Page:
The court determines that if you hadn’t been speeding, there’s a possibility the crash wouldn’t have occurred. Because of this, the court will be unable to award you any money in your settlement. This is because your speeding is considered contributory negligence.
However, if the court had determined that the crash would have happened regardless of whether or not you were speeding, then it would not be considered contributory negligence. In this case, the court would be able to grant you a settlement if they saw fit.
Usually a defense attorney will do everything in their power to show your contributory negligence, which is why it’s always a good idea to have an experienced attorney on your side when dealing with a personal injury case.
If you’ve been injured, don’t hesitate to contact Oxner + Permar. We can help you stand up for your rights and get you the benefits you deserve.
Can the Insurance Company Use My Social Media Accounts as Evidence?
After you’re injured at work, the last thing you want to worry about is whether or not a photo you post on social media is going to damage your case. Unfortunately, that’s the world we live in. Defense attorneys know that most of us share every aspect of our lives online, so they will absolutely dig through any social media account they can find to gather evidence on why they shouldn’t pay you.
It can be hard to believe that the insurance companies would stoop this low, but one of our clients experienced it first hand. She had a 10-second video, shot by her child, of her hugging her spouse after returning from seeing her mother who was terminally ill.
The defense attorneys took that video and tore it apart for evidence. Soon they were asking questions such as “You seem to be moving okay, are you sure you’re hurt?” and “You seem to be carrying a bag, how much did it weigh?” These questions have the potential to save their client tons of money — which is why it’s important not to give them anything to work with in the first place.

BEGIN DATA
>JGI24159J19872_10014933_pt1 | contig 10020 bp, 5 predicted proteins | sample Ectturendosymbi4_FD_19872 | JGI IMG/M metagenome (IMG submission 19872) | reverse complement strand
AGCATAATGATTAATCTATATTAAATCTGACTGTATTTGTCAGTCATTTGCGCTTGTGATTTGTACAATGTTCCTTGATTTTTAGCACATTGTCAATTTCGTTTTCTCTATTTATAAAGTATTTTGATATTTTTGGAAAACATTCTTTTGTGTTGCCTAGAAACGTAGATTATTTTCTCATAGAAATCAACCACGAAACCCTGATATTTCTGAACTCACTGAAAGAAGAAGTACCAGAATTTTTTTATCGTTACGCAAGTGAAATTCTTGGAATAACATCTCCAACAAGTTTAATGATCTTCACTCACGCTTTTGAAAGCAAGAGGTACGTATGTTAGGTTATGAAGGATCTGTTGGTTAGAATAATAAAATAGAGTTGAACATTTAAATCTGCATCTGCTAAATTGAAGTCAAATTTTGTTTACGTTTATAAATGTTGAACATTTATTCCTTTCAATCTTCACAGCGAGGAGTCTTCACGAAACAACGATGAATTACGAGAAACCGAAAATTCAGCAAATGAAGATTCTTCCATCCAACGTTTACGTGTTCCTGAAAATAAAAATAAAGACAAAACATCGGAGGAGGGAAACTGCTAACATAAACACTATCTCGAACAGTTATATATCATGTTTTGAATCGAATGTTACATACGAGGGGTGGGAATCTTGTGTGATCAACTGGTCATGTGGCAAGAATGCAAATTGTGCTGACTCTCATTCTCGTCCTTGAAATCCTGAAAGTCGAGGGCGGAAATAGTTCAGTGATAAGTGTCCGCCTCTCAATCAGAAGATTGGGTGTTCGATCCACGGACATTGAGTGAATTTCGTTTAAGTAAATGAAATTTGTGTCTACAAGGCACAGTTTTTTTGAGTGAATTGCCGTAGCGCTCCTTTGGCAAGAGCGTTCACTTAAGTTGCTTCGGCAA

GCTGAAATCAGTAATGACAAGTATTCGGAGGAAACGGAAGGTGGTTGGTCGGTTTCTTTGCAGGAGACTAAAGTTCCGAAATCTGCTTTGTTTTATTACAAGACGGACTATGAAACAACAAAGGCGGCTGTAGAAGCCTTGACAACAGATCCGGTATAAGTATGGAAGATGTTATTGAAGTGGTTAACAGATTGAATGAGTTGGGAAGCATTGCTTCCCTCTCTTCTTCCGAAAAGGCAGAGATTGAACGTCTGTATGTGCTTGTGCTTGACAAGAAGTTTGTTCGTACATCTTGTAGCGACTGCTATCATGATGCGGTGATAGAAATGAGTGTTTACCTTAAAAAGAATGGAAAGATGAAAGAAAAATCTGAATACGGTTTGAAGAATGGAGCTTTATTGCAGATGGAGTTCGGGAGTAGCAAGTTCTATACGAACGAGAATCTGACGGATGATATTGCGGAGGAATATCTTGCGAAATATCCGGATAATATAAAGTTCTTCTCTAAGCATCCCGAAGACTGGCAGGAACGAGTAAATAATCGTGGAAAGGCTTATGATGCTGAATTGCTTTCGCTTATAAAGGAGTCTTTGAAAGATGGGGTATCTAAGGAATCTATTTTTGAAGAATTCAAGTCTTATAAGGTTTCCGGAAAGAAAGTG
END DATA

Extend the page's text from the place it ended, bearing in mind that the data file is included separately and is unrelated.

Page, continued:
This may feel like a huge invasion of privacy, but the truth is they don’t see it that way because you are volunteering this information. Regardless of whether or not your profile is public, there’s still a good chance an attorney will find it. That’s why the best course of action is to simply temporary disable your social media accounts while your case is ongoing.
Be cautious with your social media, and don’t volunteer information that could be construed as incriminating. If you have any questions about your case, contact Oxner + Permar for a free consultation.
Be Careful! Don’t Let Your Workers’ Comp Case Be Discredited
Unfortunately it’s become very common for insurance companies to attack your credibility in order to get out of paying for your workers’ comp benefits. They will try to persuade the court that you are lying about your injury so that they don’t have to pay.
There are many ways that an insurer might attack your credibility, but one of the most common is to look at the beginning of your case. Quite often they will do their best to point out any inconsistencies with the story of how your injury occurred.
They’ll compare your accident report with your doctor’s record and the recorded statement that the insurance company took from you. This is why it’s important to be consistent as possible when reporting your injury.
It’s impossible to know which details will be the ones that affect your case. So while it’s important to be thorough, it’s also important to be consistent. If you can get a copy of your reports, that will help you remember what you said in each. That way details won’t slip through the cracks.
One way to help you avoid pitfalls such as inconsistency is to work with an experienced attorney. If we get involved early, we can help you foresee any problems that might arise before they become major issues.
With more than $275 million in awards and settlements, Oxner + Permar has the experience to help defend your rights. Don’t let an insurance company wrongly attack your credibility.